Environmentally friendly methods for controlling pine pitch canker

Show simple item record

dc.contributor.author Martin-Garcia, J.
dc.contributor.author Zas, R.
dc.contributor.author Solla, A.
dc.contributor.author Woodward, S.
dc.contributor.author Hantula, Jarkko
dc.contributor.author Vainio, E.J.
dc.contributor.author Mullett, M.
dc.contributor.author Morales-Rodriguez, C.
dc.contributor.author Vannini, A.
dc.contributor.author Martinez-Alvarez, P.
dc.contributor.author Pinto, G.
dc.contributor.author Alves, A.
dc.contributor.author Amaral, J.
dc.contributor.author Wingfield, Michael J.
dc.contributor.author Fourie, Gerda
dc.contributor.author Steenkamp, Emma Theodora
dc.contributor.author Ahumada, R.
dc.contributor.author Sera, B.
dc.contributor.author Sanz-Ros, A.V.
dc.contributor.author Raposo, R.
dc.contributor.author Elvira-Recuenco, M.
dc.contributor.author Iturritxa, E.
dc.contributor.author Gordon, T.R.
dc.contributor.author Diez, J.J.
dc.date.accessioned 2019-06-20T11:03:42Z
dc.date.issued 2019-06
dc.description.abstract Fusarium circinatum is a highly virulent invasive pathogen that causes the disease commonly known as pine pitch canker (PPC). On mature trees, the most common symptoms of PPC include resin bleeding, resinous cankers, wilting of needles and dieback. In nurseries the main symptoms are yellowish needles, and wilting of foliage and shoots. PPC is considered one of the most important diseases of conifers globally and at least 60 species of Pinus along with Pseudotsuga menziesii are known to be susceptible. Quarantine regulations are crucial to minimize the risk of new introductions into disease‐free countries. However, if these measures fail, implementation of environmentally friendly control methods is currently encouraged in an integrated management approach that minimizes the use of chemicals in forests. This review therefore summarizes current knowledge of biological control using endophytic fungi, bacteria and viruses, and other environmentally friendly methods to control PPC, including thermotherapy, natural products with fungicidal effects, promoters of innate host resistance mechanisms and breeding for resistance. Key research gaps to be addressed for improvement of effective management of this disease are discussed. en_ZA
dc.description.department Biochemistry en_ZA
dc.description.department Forestry and Agricultural Biotechnology Institute (FABI) en_ZA
dc.description.department Genetics en_ZA
dc.description.department Microbiology and Plant Pathology en_ZA
dc.description.embargo 2020-06-01
dc.description.librarian hj2019 en_ZA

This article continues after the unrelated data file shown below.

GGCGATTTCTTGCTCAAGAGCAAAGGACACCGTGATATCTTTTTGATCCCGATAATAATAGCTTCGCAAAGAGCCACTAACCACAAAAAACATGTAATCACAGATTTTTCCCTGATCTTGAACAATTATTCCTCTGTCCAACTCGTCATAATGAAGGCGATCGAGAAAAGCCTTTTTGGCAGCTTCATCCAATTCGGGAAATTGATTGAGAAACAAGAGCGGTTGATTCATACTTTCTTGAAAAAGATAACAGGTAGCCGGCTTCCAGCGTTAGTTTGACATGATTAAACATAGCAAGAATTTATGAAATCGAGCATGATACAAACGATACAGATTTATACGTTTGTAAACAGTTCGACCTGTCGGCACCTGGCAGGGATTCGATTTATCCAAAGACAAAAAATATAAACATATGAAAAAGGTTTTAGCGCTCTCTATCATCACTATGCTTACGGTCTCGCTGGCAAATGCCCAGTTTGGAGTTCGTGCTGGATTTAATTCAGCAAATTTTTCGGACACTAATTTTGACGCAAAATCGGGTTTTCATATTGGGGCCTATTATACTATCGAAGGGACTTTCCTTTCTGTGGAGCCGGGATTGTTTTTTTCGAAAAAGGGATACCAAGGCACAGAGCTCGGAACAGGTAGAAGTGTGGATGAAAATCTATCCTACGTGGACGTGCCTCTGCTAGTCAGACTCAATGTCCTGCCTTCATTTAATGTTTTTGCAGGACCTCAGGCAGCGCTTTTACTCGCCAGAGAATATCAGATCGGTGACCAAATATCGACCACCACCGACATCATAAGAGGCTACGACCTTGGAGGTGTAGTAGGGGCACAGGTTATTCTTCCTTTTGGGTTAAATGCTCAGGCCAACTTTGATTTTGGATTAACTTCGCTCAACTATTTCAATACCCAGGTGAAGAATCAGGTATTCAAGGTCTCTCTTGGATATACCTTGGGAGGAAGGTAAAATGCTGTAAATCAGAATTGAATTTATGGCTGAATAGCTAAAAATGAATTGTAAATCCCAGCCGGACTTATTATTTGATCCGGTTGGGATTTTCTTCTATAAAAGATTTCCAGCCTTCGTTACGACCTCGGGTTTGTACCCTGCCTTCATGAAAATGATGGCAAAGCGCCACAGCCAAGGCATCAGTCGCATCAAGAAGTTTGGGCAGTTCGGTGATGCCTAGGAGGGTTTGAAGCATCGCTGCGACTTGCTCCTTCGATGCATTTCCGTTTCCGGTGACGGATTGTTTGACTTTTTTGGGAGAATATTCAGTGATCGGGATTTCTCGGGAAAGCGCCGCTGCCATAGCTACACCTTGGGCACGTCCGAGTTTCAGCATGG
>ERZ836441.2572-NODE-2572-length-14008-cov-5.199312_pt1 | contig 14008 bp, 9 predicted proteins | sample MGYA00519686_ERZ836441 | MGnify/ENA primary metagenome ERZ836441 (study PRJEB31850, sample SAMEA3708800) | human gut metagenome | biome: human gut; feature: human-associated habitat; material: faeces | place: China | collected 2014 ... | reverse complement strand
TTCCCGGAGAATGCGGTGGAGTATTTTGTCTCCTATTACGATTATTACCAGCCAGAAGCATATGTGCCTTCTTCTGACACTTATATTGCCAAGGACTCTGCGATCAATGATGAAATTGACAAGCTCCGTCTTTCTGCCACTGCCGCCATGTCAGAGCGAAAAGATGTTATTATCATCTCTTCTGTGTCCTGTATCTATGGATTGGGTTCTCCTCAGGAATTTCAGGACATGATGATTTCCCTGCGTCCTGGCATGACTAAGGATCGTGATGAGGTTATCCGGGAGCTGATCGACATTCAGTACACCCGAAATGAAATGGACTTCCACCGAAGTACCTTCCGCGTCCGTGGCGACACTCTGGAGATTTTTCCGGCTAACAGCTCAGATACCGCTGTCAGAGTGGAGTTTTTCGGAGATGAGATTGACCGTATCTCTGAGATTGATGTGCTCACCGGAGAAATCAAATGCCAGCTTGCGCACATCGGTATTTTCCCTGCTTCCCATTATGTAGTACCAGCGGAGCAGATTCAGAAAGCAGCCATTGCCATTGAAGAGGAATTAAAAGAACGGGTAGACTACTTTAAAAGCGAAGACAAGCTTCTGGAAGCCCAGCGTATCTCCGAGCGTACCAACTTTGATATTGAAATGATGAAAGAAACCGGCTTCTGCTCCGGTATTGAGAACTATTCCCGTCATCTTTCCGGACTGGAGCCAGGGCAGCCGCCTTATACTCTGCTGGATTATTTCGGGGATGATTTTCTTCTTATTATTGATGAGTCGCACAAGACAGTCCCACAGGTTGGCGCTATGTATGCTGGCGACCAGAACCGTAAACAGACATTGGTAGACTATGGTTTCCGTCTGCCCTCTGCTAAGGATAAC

dc.description.sponsorship This article is based upon work carried out during COST Action FP1406 PINESTRENGTH (Pine pitch canker‐strategies for management of Gibberella circinata in greenhouses and forests), supported by COST (European Cooperation in Science and Technology). This work is a contribution of URGENTpine (PTDC/AGR‐FOR/2768/2014) funded by FCT – Fundação para a Ciência e a Tecnologia, I.P., through national funds, and the co‐funding by the FEDER (POCI‐01‐0145‐FEDER‐016785), within the PT2020 Partnership Agreement and Compete 2020. Thanks are due for the financial support to CESAM (UID/AMB/50017/2019), to FCT/MEC through national funds, and the co‐funding by the FEDER, within the PT2020 Partnership Agreement and Compete 2020. FCT supported J. M.‐G. (SFRH/BPD/122928/2016), J. A. (SFRH/BD/120967/2016), G. P. (SFRH/BPD/101669/2014) and A. A. (IF/00835/2013). Funds from the Spanish Government via the MINECO/FEDER grant NGSFORFUSARIUM (AGL2015‐69370‐R) and FUTURPIN (AGL2015‐68274‐C03‐02‐R) are also acknowledged. E. J. V. received funding from the Academy of Finland (grant decision number 309896). The contribution of M. M. was funded by the Forestry Commission, UK. The authors declare no conflict of interest. S. W. was partly financed by the project PROTREE, which was funded jointly by a grant from BBSRC, Defra, ESRC, the Forestry Commission, NERC and the Scottish Government, under the Tree Health and Plant Biosecurity Initiative. en_ZA
dc.description.uri https://onlinelibrary.wiley.com/journal/13653059 en_ZA
dc.identifier.citation Martin-Garcia, J., Zas, R., Solla, A. et al. 2019, 'Environmentally friendly methods for controlling pine pitch canker', Plant Pathology, vol. 68, no. 5, pp. 843-860. en_ZA
dc.identifier.issn 0032-0862 (print)
dc.identifier.issn 1365-3059 (online)
dc.identifier.other 10.1111/ppa.13009
dc.identifier.uri http://hdl.handle.net/2263/70256
dc.language.iso en en_ZA
dc.publisher Wiley en_ZA
dc.rights © 2019 British Society for Plant Pathology. This is the pre-peer reviewed version of the following article : 'Environmentally friendly methods for controlling pine pitch canker', Plant Pathology, vol. 68, no. 5, pp. 843-860, 2019, doi : 10.1111/ppa.13009. The definite version is available at : https://onlinelibrary.wiley.com/journal/13653059. en_ZA
dc.subject Endophytes en_ZA
dc.subject Fusarium circinatum en_ZA
dc.subject Genetic resistance en_ZA
dc.subject Natural compounds en_ZA
dc.subject Thermotherapy en_ZA
dc.subject Viruses en_ZA
dc.subject Pine pitch canker (PPC) en_ZA
dc.title Environmentally friendly methods for controlling pine pitch canker en_ZA
dc.type Postprint Article en_ZA


Files in this item

This item appears in the following Collection(s)

Show simple item record